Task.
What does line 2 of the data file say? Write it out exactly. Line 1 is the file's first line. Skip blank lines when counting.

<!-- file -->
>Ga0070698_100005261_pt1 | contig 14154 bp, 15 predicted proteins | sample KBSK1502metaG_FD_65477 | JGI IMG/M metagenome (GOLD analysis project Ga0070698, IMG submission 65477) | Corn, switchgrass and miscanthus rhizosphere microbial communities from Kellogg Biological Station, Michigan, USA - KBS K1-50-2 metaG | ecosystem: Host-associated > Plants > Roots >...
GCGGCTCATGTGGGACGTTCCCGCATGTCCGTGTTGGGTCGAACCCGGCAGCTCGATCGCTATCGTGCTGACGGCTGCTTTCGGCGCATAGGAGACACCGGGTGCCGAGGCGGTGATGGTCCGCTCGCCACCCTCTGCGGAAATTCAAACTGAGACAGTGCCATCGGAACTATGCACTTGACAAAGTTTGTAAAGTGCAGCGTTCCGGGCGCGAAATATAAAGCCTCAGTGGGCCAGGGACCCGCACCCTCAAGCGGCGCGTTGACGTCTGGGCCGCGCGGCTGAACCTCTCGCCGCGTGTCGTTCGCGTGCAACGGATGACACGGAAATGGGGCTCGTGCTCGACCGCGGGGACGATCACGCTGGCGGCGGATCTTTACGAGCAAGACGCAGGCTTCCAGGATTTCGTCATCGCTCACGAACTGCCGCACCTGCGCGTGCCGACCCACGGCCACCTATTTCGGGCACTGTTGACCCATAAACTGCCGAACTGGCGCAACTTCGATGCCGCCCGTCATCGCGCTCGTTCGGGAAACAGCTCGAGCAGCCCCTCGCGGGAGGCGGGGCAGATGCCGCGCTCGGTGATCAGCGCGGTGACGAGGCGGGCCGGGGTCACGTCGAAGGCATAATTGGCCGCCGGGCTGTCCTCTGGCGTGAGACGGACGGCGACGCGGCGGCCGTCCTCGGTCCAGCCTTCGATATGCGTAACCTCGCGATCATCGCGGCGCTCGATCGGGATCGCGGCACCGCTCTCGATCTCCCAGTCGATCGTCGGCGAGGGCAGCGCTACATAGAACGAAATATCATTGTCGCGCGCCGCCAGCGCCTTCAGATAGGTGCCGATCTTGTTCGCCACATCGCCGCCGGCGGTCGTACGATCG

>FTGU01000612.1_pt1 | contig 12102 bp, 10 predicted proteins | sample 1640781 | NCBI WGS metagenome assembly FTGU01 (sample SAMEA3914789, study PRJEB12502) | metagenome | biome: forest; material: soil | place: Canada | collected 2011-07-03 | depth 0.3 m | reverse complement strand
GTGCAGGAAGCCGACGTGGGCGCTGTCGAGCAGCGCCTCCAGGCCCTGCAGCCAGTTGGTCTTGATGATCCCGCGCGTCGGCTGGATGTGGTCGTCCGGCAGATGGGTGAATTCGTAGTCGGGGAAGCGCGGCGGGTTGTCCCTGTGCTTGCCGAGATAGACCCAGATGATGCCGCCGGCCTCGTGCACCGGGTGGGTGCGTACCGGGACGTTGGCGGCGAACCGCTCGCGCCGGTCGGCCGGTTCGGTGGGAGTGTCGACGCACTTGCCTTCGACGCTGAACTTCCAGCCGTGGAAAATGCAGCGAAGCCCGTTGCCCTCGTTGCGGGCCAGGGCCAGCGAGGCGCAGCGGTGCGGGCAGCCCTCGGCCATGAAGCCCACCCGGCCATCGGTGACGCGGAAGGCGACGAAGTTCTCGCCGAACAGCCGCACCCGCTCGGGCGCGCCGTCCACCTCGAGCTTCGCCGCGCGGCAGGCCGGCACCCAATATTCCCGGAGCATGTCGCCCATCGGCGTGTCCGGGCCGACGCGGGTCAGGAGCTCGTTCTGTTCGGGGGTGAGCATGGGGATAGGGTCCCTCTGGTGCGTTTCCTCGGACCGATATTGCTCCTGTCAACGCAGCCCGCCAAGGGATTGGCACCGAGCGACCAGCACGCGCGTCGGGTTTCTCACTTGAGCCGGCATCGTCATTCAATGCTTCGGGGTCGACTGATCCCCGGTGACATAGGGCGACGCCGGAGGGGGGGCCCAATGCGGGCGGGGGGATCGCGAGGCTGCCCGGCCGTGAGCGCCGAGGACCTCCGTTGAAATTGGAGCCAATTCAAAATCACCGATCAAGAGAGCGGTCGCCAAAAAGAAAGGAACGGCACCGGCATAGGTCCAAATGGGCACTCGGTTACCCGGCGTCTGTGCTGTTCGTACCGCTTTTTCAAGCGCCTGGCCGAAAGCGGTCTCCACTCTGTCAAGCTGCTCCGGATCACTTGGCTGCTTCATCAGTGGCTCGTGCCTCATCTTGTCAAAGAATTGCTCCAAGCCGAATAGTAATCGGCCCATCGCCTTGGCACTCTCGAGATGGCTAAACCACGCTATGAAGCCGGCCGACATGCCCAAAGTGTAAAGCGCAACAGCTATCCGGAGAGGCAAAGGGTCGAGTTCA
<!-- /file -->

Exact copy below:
GCGGCTCATGTGGGACGTTCCCGCATGTCCGTGTTGGGTCGAACCCGGCAGCTCGATCGCTATCGTGCTGACGGCTGCTTTCGGCGCATAGGAGACACCGGGTGCCGAGGCGGTGATGGTCCGCTCGCCACCCTCTGCGGAAATTCAAACTGAGACAGTGCCATCGGAACTATGCACTTGACAAAGTTTGTAAAGTGCAGCGTTCCGGGCGCGAAATATAAAGCCTCAGTGGGCCAGGGACCCGCACCCTCAAGCGGCGCGTTGACGTCTGGGCCGCGCGGCTGAACCTCTCGCCGCGTGTCGTTCGCGTGCAACGGATGACACGGAAATGGGGCTCGTGCTCGACCGCGGGGACGATCACGCTGGCGGCGGATCTTTACGAGCAAGACGCAGGCTTCCAGGATTTCGTCATCGCTCACGAACTGCCGCACCTGCGCGTGCCGACCCACGGCCACCTATTTCGGGCACTGTTGACCCATAAACTGCCGAACTGGCGCAACTTCGATGCCGCCCGTCATCGCGCTCGTTCGGGAAACAGCTCGAGCAGCCCCTCGCGGGAGGCGGGGCAGATGCCGCGCTCGGTGATCAGCGCGGTGACGAGGCGGGCCGGGGTCACGTCGAAGGCATAATTGGCCGCCGGGCTGTCCTCTGGCGTGAGACGGACGGCGACGCGGCGGCCGTCCTCGGTCCAGCCTTCGATATGCGTAACCTCGCGATCATCGCGGCGCTCGATCGGGATCGCGGCACCGCTCTCGATCTCCCAGTCGATCGTCGGCGAGGGCAGCGCTACATAGAACGAAATATCATTGTCGCGCGCCGCCAGCGCCTTCAGATAGGTGCCGATCTTGTTCGCCACATCGCCGCCGGCGGTCGTACGATCG